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Community and Q&A

Insulating on Inside of Foundation Walls

advice_yesplease | Posted in Energy Efficiency and Durability on

Hello there

This is kind of a follow-up to another post (insulating and sealing rim joist in house with no sill plate) but I thought the two issues were disconnected enough to warrant two discussions.

My (fairly) newly built house (build around 2000) in Atlantic Canada (Zone 6) has a wrapped foundation (brown dimpled membrane) that was installed afterwards to remediate some moisture ingress issues observed after a pretty heavy spring thaw – I don’t know the exact details but that was what was told to me by the past owners. They also improved the drainage around the house when doing this. I can only assume it’s all-good as we had record rainfall this fall and the sump barely ran and I did not observe moisture on the foundation walls (basement was still humid in the summertime though!)

Anyhow, past improvements aside – with the foundation being wrapped with what I assume is a mostly vapour-impermeable membrane, I was not sure if all of the advice on installing a vapour barrier on the inside of the foundation is still applicable.

My main worry if I install a vapour barrier on the interior is that whatever moisture makes it past the exterior barrier might then get trapped in the foundation walls/concrete and without the ability to dry at a reasonable rate and may cause issues with the foundation itself. Is there any logic to that?

Since there doesn’t seem to be any interior basement moisture issues at the moment anymore, I was thinking that I should leave well-enough alone and just use mineral wool board to insulate the exposed foundation walls, allowing any moisture in the concrete to dry to the inside.

I know this would result in condensation forming on the foundation walls when they are cooler due to the insulation, but the mineral wool is not affected by this I understand, and I would think the water would eventually run to the floor and dry. There will also soon be a heat-pump water heater in the room presumably dehumidifying the space (though I don’t want to rely on this, just secondary).

Any thoughts on this?

I’ll add furhter that half of the existing basement is already finished and insulated – I didn’t intend to redo this part with new insulation/air sealing. I believe (99% sure) that the finished part was done before the foundation was wrapped where interior moisture would have been a bigger issue. The finished part has walls framed about 6 inches away from the foundation walls with vapour barrier and insulated with fibreglass batts – in the parts I can see there is no continuous direct contact between the fibreglass and foundation walls. I see no signs of moisture issues in the finished materials – hopefully this is OK as I didn’t want to demolish that area since it is pretty nicely done.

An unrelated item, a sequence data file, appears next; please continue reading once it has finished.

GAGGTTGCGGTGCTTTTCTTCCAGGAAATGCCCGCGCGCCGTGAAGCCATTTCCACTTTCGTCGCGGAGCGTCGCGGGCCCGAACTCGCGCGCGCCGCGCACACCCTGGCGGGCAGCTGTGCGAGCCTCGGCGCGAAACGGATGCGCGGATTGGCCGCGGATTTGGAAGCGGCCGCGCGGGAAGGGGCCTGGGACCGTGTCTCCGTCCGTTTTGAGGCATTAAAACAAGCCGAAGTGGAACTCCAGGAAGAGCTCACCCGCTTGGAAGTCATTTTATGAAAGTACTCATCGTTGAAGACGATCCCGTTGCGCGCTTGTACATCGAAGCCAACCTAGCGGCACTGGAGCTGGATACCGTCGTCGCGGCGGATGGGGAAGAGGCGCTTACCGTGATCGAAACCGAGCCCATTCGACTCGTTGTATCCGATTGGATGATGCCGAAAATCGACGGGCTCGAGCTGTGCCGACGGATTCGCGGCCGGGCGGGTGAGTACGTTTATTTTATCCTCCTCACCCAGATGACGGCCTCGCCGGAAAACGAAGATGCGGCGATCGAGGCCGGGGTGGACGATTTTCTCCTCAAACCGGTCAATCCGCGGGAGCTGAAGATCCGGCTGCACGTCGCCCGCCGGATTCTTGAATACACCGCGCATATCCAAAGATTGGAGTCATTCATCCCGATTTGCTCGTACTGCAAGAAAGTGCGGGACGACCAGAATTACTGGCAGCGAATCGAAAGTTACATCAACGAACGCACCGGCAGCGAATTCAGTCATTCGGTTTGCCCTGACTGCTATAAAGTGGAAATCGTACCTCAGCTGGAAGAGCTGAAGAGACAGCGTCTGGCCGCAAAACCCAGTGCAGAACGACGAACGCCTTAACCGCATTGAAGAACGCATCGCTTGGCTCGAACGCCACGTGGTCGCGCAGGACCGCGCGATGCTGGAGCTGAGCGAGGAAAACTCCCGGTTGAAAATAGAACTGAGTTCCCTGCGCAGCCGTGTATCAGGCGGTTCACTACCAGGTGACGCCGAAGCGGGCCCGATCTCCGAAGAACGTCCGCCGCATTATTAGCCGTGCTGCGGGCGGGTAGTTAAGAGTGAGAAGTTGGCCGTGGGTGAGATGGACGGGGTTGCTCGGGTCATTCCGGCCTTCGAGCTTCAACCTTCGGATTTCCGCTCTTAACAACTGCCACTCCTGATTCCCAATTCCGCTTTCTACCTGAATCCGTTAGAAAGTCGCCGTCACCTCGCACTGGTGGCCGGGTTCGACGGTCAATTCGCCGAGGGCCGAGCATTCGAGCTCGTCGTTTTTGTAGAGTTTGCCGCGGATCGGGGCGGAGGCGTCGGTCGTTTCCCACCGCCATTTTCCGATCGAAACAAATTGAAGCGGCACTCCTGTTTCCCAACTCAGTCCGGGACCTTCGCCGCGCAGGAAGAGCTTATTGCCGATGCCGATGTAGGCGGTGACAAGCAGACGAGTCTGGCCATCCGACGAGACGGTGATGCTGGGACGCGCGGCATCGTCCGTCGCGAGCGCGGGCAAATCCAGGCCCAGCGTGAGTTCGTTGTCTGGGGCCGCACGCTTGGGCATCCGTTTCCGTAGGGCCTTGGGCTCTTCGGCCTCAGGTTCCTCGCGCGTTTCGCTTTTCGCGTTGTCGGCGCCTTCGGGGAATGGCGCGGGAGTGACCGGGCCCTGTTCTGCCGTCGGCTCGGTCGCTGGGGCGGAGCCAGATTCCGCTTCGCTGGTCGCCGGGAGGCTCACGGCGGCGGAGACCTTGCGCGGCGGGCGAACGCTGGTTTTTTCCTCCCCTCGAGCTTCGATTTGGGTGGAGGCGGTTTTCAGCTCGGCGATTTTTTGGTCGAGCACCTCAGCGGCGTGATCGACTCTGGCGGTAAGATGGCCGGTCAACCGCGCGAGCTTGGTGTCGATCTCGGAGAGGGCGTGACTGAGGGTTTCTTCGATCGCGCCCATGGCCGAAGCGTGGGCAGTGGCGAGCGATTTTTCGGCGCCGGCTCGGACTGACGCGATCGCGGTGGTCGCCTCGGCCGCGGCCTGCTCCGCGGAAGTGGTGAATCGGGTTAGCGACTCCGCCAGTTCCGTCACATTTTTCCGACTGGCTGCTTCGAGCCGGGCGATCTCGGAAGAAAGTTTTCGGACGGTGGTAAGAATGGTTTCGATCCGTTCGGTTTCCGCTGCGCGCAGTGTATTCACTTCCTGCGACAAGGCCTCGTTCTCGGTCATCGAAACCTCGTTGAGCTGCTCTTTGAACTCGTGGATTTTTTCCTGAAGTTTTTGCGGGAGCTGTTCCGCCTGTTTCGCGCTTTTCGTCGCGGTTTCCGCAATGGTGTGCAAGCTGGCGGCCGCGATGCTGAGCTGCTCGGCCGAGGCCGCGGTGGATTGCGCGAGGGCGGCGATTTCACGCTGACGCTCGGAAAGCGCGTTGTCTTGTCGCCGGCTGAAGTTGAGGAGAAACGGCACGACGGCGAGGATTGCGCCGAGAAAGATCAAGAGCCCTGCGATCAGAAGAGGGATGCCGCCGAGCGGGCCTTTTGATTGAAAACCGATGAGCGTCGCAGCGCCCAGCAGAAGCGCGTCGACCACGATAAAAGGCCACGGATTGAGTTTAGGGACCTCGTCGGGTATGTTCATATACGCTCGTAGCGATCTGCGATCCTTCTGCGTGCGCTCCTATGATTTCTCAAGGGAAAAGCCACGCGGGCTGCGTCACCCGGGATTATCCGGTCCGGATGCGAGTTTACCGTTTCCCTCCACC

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Replies

  1. Charlie Sullivan | | #1

    The concrete itself isn't damaged by moisture. There's no reason to need to allow it to dry, other than to keep the wood that sits on top of it dry. So you should still follow the usual advice to use vapor impermeable insulation on the interior.

  2. Expert Member
    Malcolm Taylor | | #2

    If the existing insulated walls show no moisture problems I'd leave them well enough alone.

  3. advice_yesplease | | #3

    Hello there - thanks for this clarification Charlie - I don't know where I got it into my head that the concrete cannot stay wet. I'm sure I read somewhere that it degrades it in multiple places, but who knows what I was reading!

    Alrighty I will consider what I need to do to make the inside of the unfinished portion vapour impermeable along the foundation wall and (per my other thread about my weird joist bay area), make that portion vapour-permeable but air sealed. Still need to think about the best materials for those to avoid causing issues with moisture in the joists.

    Malcolm, thanks yes I think I will leave the existing finished space on the inside for now. That section is actually a bit easier to add some insulation on the outside (and the foundation wall is shorter), so I can only imagine that will be "better" since the concrete behind the walls will be a bit warmer. May have to be a future project!

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